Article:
Anxiety, light, physical inactivity, noise and many other factors can cause patients to sleep poorly in hospitals. This negatively affects patients’ immune systems and recovery processes, which can result in longer hospital stays.
Researchers have confirmed again and again that sleep is incredibly important in ensuring good health. Sleep affects metabolism, immune function, wound recovery and many other processes in the body. Sleeping poorly can increase people’s risk of developing many different diseases.
It is therefore paradoxical that virtually no hospital anywhere incorporates the treatment goal of ensuring that inpatients can sleep well. If they sleep better, they may recover faster and can be discharged sooner.
A major new review article has compiled the leading research in this field, and the conclusion is clear: integrating sleep as a core part of inpatient care has major benefits.
“The basic function of sleep is to enable the body to relax so that it can repair itself and be ready for the next day. If inpatients sleep poorly, they will clearly take longer to recuperate. So much evidence confirms the health benefits of sleeping well that not incorporating this into inpatient care is indefensible,” says the main author, Christian Benedict, Associate Professor, Sleep Research Laboratory, Department of Neuroscience, Uppsala University.
The review article has been published in Sleep Medicine.
A sick body needs sleep to heal itself
Sleep clearly plays an extremely important role in good health.
When we sleep, the body starts to prepare us for the following day so we are ready for the challenges we face. For example, our immune function works hard during the night to combat all the potentially pathogenic microorganisms that have invaded us during the day. Being more predisposed to illness if we do not get enough sleep is therefore not surprising.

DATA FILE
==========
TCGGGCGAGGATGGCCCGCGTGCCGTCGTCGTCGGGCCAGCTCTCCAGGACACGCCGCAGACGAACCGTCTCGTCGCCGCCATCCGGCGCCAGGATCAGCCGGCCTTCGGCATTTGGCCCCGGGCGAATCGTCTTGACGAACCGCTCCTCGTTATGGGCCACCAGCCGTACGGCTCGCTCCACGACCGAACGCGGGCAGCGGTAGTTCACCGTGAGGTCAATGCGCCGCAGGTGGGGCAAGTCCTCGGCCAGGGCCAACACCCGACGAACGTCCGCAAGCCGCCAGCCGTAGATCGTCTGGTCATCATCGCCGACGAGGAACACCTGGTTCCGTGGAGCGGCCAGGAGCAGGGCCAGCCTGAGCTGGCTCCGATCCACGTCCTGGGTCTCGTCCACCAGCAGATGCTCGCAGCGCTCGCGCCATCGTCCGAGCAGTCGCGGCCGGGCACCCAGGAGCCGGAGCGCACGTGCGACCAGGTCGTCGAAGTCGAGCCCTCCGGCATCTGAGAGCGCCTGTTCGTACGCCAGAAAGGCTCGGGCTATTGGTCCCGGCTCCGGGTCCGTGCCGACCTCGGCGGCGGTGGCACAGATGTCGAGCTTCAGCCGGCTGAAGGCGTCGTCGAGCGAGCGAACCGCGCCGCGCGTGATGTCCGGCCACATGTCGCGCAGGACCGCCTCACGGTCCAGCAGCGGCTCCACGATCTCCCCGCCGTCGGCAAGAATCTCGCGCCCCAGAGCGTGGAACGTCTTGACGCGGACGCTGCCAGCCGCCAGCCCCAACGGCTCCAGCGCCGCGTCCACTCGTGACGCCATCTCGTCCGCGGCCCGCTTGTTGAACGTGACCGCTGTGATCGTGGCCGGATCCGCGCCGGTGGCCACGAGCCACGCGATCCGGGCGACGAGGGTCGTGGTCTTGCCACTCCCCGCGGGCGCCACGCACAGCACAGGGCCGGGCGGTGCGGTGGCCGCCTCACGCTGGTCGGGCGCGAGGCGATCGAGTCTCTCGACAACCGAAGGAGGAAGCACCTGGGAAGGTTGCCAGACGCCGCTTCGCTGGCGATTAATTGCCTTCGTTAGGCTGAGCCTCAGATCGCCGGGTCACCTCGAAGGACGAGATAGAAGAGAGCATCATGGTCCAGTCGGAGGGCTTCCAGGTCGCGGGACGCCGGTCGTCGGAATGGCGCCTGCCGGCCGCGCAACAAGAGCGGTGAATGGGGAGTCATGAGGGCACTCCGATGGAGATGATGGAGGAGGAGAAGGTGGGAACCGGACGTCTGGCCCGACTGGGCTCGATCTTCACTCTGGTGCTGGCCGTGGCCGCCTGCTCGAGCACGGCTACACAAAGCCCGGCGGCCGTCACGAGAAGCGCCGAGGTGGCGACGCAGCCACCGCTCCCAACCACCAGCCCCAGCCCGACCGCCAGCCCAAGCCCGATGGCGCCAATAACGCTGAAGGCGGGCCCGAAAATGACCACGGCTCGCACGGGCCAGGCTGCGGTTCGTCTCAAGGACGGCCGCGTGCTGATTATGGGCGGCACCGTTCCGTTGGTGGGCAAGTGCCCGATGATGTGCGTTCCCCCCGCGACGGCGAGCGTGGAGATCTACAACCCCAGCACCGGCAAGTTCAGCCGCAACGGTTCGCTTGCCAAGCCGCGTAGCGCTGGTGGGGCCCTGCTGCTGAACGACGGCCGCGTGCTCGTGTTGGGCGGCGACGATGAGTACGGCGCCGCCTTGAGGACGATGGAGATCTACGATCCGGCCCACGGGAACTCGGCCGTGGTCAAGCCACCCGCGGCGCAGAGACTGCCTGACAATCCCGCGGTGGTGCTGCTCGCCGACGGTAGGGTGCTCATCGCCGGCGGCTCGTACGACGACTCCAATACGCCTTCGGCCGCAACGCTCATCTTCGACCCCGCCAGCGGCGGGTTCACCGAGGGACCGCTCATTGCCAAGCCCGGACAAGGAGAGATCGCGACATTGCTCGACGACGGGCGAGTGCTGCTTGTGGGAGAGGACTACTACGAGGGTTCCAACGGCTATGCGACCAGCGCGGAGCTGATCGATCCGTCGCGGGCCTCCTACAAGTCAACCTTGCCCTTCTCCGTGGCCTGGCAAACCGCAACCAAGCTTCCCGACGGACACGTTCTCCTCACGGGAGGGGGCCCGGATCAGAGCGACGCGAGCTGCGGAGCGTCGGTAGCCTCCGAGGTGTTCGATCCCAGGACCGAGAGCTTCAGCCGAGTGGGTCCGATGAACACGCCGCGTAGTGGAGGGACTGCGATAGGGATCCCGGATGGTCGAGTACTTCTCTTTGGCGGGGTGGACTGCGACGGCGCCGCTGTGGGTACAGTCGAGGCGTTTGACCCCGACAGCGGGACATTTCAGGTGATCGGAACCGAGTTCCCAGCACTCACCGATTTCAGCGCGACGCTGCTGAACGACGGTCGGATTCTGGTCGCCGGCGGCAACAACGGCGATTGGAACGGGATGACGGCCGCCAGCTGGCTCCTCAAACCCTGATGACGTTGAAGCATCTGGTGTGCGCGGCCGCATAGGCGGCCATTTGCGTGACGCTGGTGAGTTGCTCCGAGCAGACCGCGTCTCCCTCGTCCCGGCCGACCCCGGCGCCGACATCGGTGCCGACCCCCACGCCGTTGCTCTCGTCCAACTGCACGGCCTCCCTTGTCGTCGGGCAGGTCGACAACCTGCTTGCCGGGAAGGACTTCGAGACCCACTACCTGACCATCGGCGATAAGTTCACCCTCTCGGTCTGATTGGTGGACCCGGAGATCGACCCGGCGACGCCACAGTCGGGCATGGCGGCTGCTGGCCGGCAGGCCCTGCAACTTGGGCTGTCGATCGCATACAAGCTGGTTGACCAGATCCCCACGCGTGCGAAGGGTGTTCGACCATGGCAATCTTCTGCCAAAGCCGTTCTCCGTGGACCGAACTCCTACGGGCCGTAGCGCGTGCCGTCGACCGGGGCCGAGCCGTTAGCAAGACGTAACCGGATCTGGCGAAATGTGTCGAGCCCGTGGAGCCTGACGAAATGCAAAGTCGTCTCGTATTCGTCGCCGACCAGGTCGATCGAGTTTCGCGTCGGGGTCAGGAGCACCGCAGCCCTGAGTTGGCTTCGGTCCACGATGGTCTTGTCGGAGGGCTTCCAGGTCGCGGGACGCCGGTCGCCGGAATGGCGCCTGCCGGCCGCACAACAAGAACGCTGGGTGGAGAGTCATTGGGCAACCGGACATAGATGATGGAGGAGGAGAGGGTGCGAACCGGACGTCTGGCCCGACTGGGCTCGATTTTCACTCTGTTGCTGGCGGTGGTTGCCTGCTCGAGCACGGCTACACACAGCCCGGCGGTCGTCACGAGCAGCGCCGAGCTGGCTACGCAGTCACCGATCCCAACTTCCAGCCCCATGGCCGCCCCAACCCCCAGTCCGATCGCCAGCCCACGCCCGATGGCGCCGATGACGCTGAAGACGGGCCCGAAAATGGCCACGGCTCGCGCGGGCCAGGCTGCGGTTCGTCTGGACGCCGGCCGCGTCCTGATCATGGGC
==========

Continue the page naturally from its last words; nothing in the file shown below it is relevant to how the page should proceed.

The body also needs times when it is not exposed to more harmful bacteria, and this is usually the case while we are asleep.
Similarly, the body uses the night to repair muscles. This means that poor sleep can, for example, result in various injuries to or in the body not recovering optimally.
Inpatients therefore need to get enough good sleep to optimize immune function and to repair he body, especially when they need their body to be functioning optimally to become well again.
“The body knows that it needs to work at times and then relax at other times to become well again. Not providing the body the time and sleep it needs to repair itself adversely affects recuperation, and people definitely do not need this as inpatients,” says Christian Benedict.
Many factors disrupt sleep
Christian Benedict and his colleagues compiled and read most of the available scientific literature in this field. This involved reading hundreds of scientific articles to summarize the data in a major review article.
The highlights include the following.
Generally, the studies reviewed indicated many reasons why inpatients sleep poorly.
• Anxiety. Several studies suggest that doctors should improve their methods of calming inpatients so they do not lie awake at night and worry. Anxiety disrupts sleep, and inpatients need to avoid this.
• Light. The light in most hospitals does not vary naturally according to the light-dark cycle of the sun. Some hospital wards leave bright lights on all night, so an inpatient’s body cannot determine when it should relax and when it should be active. Exposure to light at the wrong time of day worsens sleep quality.
• Noise. Most hospital rooms have multiple beds and therefore several inpatients, who do not necessarily have the same circadian rhythms. For example, some may watch films at night, and this can disrupt the sleep of other inpatients. Inpatients in severe pain can also disturb others in the room, disrupting their sleep.